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An ambush can be defined as a surprise attack on a moving force. Setting up and surviving ambushes are two basic combat scenarios taught to all soldiers in the first phases of their training.

For simplicity's sake, I'll illustrate with a case of one squad (8 men) ambushing another single squad. In real life things tend to be more complex.

Setting Up an Ambush

The squad leader can choose to set up an ambush if he receives intelligence indicating that the enemy is on its way along a known path. In an ideal situation, the ambushing group has days to prepare its position, but in these days of satellite imaging and motorized infantry an advance notice of even 15 minutes may be a luxury; a simple ambush can be set up in one minute if a moving squad's scouts spot an enemy force heading their way.

So. For a simple ambush, the group leader will array his men along one side of the expected path, 5-10 meters between soldiers, perhaps some 50 meters away from the road. Each soldier will prepare his fire position so that he can see towards the road but is not visible from the road.

Then, the squad leader will usually designate a fire trigger (a point beyond which firing is allowed). The trigger is usually set relatively far back, allowing the enemy's scouts to pass and the entire squad to move into view before firing starts. Alternatively, the squad leader may choose to open fire himself at an opportune moment, after which all other squad members will follow. The squad leader will also designate a withdrawal rendezvous point, for reasons that will be explained later.

The primary targets in an ambush are the enemy's squad leader, usually first in the file, and the assistant squad leader, usually the last. After the "brains" of the squad have been eliminated, the rest tend become disorganized and panicked and are thus easy prey. (Yes, any wartime unit will have a theoretical chain of succession, but seeing half their buddies dead tends to upset people a bit.)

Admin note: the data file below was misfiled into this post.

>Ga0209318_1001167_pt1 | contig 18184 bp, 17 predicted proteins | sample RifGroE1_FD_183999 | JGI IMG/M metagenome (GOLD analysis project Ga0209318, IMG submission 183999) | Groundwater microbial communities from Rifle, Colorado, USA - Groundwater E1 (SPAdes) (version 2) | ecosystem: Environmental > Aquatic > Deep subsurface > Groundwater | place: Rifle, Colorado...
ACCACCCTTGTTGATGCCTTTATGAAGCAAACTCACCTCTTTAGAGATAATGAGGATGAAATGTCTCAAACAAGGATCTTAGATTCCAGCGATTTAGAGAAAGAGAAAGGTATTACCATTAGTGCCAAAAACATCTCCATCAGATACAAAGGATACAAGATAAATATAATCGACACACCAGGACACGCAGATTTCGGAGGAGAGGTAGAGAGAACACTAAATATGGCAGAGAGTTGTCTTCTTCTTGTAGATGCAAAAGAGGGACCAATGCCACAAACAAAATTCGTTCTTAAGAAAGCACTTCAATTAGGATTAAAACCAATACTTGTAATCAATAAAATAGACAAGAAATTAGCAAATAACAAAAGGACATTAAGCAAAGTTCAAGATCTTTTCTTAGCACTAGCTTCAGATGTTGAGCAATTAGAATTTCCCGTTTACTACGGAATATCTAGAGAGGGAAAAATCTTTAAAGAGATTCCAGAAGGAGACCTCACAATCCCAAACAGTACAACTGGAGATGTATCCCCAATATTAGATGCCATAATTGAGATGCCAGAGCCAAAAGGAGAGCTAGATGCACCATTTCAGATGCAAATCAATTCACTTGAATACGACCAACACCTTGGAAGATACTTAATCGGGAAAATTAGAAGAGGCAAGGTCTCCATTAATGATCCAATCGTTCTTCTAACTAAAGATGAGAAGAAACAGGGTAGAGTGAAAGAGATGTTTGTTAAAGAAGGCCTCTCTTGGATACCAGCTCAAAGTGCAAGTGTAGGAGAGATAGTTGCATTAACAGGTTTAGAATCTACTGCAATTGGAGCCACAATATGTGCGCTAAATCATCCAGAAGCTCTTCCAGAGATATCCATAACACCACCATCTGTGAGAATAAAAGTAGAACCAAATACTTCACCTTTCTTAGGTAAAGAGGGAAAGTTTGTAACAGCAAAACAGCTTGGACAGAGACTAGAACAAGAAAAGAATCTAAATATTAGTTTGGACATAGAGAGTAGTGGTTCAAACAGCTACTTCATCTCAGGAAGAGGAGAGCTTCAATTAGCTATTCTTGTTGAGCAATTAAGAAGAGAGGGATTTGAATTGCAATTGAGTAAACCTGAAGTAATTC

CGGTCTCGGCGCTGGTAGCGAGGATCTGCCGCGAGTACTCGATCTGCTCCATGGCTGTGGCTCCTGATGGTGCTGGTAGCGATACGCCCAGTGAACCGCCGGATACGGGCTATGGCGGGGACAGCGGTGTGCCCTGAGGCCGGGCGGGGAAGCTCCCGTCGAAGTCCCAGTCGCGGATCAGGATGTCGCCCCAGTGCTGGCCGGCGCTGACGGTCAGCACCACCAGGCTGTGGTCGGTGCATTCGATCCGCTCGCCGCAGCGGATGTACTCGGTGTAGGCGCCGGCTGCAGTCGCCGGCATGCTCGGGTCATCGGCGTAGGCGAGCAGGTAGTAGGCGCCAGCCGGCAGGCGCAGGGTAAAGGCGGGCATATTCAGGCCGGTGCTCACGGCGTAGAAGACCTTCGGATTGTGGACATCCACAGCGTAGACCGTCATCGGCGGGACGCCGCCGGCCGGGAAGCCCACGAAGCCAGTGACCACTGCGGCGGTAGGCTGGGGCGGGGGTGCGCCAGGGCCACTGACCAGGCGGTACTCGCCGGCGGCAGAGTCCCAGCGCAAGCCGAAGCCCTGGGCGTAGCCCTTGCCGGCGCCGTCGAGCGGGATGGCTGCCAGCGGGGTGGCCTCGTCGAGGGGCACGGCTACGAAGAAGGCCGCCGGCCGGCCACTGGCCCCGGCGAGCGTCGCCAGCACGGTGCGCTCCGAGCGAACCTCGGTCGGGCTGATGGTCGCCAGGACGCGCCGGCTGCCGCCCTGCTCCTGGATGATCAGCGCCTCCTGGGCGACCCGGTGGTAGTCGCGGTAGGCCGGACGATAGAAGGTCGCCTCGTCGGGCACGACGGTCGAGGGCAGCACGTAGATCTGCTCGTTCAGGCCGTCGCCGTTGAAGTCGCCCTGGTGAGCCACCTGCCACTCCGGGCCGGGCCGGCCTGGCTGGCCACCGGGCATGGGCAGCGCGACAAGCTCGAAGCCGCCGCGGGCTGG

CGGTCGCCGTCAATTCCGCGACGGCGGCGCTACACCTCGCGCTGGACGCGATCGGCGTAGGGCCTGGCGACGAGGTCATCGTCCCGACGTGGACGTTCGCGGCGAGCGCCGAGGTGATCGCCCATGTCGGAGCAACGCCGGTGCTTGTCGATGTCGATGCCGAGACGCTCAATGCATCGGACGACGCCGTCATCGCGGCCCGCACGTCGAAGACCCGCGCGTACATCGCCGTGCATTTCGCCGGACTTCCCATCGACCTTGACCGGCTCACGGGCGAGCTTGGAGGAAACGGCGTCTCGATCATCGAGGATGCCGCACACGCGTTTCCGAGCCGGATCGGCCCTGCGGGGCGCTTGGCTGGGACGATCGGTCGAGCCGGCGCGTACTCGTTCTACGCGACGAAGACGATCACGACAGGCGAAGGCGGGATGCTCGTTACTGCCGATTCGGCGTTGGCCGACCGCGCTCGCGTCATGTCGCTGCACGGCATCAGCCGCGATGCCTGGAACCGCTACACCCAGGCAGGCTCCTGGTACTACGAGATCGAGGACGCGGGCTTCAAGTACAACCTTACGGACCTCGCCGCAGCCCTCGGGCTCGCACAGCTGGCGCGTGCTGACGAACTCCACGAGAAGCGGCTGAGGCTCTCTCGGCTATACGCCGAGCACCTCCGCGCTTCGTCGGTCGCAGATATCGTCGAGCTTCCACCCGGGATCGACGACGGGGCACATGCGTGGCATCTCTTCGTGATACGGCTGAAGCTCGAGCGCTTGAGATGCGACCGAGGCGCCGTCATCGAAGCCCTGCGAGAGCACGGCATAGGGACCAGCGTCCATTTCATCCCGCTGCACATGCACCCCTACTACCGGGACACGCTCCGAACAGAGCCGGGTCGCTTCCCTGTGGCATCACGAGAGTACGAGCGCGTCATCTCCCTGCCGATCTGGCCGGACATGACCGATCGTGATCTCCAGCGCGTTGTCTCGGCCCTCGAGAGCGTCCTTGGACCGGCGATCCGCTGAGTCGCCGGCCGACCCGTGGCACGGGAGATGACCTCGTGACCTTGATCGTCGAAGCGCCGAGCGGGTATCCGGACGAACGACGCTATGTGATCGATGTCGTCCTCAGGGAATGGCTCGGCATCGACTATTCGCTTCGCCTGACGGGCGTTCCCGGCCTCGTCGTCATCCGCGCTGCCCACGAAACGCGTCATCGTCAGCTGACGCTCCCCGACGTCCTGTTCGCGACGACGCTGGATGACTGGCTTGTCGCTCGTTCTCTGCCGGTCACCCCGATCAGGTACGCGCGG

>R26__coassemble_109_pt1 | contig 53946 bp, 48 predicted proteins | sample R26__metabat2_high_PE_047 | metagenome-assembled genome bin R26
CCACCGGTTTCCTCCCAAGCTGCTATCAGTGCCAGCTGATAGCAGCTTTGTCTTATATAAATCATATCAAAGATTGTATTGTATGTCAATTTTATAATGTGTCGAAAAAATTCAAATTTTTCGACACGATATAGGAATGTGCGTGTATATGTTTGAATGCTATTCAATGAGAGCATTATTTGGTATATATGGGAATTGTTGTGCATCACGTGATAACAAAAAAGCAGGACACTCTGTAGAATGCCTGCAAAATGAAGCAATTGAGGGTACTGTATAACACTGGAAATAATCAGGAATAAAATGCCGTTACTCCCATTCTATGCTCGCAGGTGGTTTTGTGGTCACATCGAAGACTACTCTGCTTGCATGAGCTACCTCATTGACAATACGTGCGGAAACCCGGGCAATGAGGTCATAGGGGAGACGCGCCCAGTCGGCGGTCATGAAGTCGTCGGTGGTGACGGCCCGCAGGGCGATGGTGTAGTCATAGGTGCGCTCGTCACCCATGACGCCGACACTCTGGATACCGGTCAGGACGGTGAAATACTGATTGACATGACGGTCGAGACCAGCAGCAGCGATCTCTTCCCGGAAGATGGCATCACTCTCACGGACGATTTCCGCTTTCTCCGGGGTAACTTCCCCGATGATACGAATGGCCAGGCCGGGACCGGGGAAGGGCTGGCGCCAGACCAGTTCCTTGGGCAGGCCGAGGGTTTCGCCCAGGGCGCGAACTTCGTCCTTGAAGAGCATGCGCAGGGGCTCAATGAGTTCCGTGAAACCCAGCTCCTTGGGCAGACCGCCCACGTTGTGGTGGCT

Surviving an Ambush

Ideally, your scouts will spot the ambushers before they attack, but this just isn't going to happen every time. Thus, an ambush will usually be revealed by gunfire and the sudden violent deaths of (at least) 2-3 squad members. This is largely unavoidable -- the attacker in an ambush always has a significant edge over the defender.

But all is not yet lost. What every soldier who wants to get out of an ambush alive should do is:

  1. Drop to the ground as fast as humanly possible -- better a bruise than a bullet. Keep your legs tensed to prevent them from bouncing back up. There are approximately 2 seconds between the squad leader's opening shot and the ensuing bullet storm, use them.
  2. Fire 2 shots in the general direction of the enemy, no need to aim. This may convince them to keep their heads down and/or scare them into missing, and give you a few extra seconds of time.
  3. Move quickly and stealthily towards better cover.